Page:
This letter reminds us that our bodies matter very much.
If we say that we have fellowship with him while we are walking in darkness, we lie and do not do what is true; but if we walk in the light as he himself is in the light, we have fellowship with one another, and the blood of Jesus his Son cleanses us from all sin.
This past week, at the 223rd meeting of the Presbyterian Church’s General Assembly, a lot of really wonderful things happened. In the offering for the opening worship service, $47,000 was collected (from people in the pews in St Louis to people in pews all across the country) to help pay bail for non-violent offenders who were sitting in jail only because they did not have money to pay their bail or court fines. (You, too, can contribute to the offering here.)
The city of St Louis showed us some lovely hospitality. At the same time, there is a long history of racial struggle and strife. The city has a long history of racism that has been institutionalized, meaning that it was written into laws, practices, school policies, police strategies, real estate codes, etc. (Other cities have similar problems, whether they are as visible or not).
And so we marched from our convention center over to the justice center, somewhere around 500 Presbyterians on a really hot day, and we paid bail. The first of the people released from jail started walking out the door shortly after we had turned around to march back.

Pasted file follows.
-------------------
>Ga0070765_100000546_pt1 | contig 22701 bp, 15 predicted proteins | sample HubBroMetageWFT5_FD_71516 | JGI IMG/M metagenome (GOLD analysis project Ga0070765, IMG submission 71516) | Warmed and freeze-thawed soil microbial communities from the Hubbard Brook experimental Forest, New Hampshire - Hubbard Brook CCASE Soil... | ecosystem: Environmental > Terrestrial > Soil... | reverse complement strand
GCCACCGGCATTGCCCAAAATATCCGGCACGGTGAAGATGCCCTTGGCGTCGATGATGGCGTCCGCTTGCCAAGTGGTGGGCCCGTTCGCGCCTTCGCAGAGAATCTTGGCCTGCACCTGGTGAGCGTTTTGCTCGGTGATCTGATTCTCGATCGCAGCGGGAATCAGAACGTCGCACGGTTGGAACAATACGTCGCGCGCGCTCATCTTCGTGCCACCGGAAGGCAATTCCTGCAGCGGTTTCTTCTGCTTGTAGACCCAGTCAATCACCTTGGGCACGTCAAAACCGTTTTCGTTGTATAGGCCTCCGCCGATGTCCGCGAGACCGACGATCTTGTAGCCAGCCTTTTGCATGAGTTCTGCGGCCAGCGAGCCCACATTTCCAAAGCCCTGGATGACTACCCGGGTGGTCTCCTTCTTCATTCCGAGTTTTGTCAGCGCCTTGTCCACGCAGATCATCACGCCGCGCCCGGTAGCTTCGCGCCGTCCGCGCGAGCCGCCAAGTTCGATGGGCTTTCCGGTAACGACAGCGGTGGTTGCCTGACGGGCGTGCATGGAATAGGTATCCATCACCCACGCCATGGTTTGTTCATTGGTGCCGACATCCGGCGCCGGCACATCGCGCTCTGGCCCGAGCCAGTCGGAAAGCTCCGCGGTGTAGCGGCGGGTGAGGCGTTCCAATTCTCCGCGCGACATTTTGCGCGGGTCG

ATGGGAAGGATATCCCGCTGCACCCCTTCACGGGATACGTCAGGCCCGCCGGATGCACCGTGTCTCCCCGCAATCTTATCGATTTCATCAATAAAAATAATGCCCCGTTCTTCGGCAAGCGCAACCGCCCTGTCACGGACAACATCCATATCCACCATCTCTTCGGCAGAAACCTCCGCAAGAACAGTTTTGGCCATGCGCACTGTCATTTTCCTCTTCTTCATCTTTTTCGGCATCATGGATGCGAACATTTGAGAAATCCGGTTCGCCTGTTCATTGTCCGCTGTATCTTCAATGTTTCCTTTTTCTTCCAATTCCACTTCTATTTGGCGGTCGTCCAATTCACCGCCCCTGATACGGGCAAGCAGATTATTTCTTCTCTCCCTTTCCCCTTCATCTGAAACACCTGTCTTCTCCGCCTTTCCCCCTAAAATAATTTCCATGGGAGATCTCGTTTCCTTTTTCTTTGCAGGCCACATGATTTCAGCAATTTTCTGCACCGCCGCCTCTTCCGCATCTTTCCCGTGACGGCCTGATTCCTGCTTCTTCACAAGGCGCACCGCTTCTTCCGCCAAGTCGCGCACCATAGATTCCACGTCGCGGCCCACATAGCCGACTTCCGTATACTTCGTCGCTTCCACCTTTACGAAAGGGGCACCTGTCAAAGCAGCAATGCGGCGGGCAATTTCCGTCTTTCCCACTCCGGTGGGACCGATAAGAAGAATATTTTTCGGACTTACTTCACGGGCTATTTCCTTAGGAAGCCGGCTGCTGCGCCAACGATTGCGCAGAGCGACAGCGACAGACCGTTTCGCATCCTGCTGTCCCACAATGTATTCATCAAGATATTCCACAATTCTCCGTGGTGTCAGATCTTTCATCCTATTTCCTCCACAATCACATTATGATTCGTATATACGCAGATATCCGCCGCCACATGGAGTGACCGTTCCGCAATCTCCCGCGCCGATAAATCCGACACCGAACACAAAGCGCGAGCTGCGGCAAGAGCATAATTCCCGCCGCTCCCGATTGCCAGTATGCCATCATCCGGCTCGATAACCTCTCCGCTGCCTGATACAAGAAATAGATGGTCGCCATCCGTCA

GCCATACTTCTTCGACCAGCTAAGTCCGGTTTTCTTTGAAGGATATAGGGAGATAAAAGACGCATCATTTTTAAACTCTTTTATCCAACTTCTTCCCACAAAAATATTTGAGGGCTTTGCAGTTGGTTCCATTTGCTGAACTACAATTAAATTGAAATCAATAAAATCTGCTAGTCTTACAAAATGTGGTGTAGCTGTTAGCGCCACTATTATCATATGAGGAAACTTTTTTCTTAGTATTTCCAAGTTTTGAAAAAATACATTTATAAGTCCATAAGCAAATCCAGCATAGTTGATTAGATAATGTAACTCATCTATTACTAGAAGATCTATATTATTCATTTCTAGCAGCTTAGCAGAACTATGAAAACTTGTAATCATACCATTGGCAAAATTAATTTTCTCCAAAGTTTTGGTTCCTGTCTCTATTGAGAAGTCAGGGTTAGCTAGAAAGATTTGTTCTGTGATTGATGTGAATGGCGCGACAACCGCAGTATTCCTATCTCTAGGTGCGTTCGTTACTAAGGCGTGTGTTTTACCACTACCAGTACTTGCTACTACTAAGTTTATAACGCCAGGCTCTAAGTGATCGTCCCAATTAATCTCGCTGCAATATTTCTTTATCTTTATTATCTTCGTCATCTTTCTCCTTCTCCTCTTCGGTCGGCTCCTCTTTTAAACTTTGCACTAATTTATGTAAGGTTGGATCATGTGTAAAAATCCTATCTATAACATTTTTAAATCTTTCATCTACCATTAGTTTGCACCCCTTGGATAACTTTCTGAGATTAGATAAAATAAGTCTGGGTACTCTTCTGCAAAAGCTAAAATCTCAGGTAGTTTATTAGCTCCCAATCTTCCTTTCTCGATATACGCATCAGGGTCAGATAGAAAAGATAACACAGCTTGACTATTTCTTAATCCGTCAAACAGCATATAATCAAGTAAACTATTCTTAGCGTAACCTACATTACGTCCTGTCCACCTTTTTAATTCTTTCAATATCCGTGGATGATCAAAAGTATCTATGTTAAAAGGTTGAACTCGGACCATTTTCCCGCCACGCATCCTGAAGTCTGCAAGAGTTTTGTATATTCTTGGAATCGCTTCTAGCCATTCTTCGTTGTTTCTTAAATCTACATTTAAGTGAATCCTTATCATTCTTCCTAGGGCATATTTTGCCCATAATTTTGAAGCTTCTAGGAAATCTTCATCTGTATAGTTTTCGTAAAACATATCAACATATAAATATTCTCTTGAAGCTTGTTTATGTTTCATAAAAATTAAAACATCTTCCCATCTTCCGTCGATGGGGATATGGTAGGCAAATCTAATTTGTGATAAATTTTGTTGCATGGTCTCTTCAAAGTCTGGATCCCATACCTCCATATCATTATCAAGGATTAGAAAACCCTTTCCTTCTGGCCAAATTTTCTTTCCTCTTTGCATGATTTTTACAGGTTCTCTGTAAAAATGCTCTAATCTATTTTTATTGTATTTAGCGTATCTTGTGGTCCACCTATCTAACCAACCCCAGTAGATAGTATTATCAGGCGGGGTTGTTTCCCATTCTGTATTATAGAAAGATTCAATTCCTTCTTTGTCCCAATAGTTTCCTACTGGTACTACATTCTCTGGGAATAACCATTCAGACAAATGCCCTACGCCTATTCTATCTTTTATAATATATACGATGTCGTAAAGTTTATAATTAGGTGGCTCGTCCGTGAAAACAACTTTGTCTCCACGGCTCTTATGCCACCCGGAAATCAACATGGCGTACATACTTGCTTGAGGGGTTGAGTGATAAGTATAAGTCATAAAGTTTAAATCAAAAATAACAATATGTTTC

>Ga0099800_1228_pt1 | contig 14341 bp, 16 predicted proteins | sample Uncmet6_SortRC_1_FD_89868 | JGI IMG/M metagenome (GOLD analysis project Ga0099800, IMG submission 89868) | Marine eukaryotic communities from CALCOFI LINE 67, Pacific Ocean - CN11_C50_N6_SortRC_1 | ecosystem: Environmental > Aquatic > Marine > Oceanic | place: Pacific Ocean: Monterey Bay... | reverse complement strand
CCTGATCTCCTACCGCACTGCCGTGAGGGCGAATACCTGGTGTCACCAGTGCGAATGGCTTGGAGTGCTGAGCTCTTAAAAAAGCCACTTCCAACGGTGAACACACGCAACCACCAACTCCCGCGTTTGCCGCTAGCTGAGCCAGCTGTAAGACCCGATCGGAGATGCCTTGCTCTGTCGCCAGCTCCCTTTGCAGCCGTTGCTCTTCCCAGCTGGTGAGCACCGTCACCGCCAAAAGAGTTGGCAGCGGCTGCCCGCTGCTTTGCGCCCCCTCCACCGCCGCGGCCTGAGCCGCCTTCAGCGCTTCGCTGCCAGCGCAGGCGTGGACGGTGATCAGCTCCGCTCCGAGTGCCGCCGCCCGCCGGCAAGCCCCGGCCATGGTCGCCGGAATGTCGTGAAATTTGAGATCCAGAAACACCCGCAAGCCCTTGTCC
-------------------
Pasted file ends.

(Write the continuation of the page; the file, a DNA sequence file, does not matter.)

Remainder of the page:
“….but if we walk in the light as he himself is in the light, we have fellowship with one another, and the blood of Jesus his Son cleanses us from all sin.”
As we marched, I was trying to remember that I was “walking in the light as he is in the light”, but in truth, I was also realizing that I had a blister for which I needed a bandaid. And I needed to drink water because it was really hot. I was grateful my friend Amy Kim had let me use her sunscreen. I was glad I had a hat. My body was hot and sweaty, and it got frustrated with the lady in front of me who was waving her sign around so my body couldn’t see. I got to walk with Alden, and with some of my dearest friends.
I also got to walk with the people who drive me nuts. (no photo will be provided for that….)
That’s the truth about claiming Jesus was fully human and fully divine. We are concerned with divine things—justice and love and peace and hope—AND we have to live those things out in and for human bodies. We can’t talk about love or justice as ideas that are separated from the way love and justice get lived in the lives of the human bodies around us.
After the march, we went back to our hotels and had the privilege of showers, and AC, and plentiful clean water for our bodies. At the same time, the bodies of our brothers and sisters in Flint, Michigan still do not have access to clean water. And the bodies of our siblings in Puerto Rico still do not have access to electricity, almost a year after the hurricanes that devastated their home.
Being people who claim that Jesus lived life in a human body, fully human, fully divine, we are reminded that human bodies matter.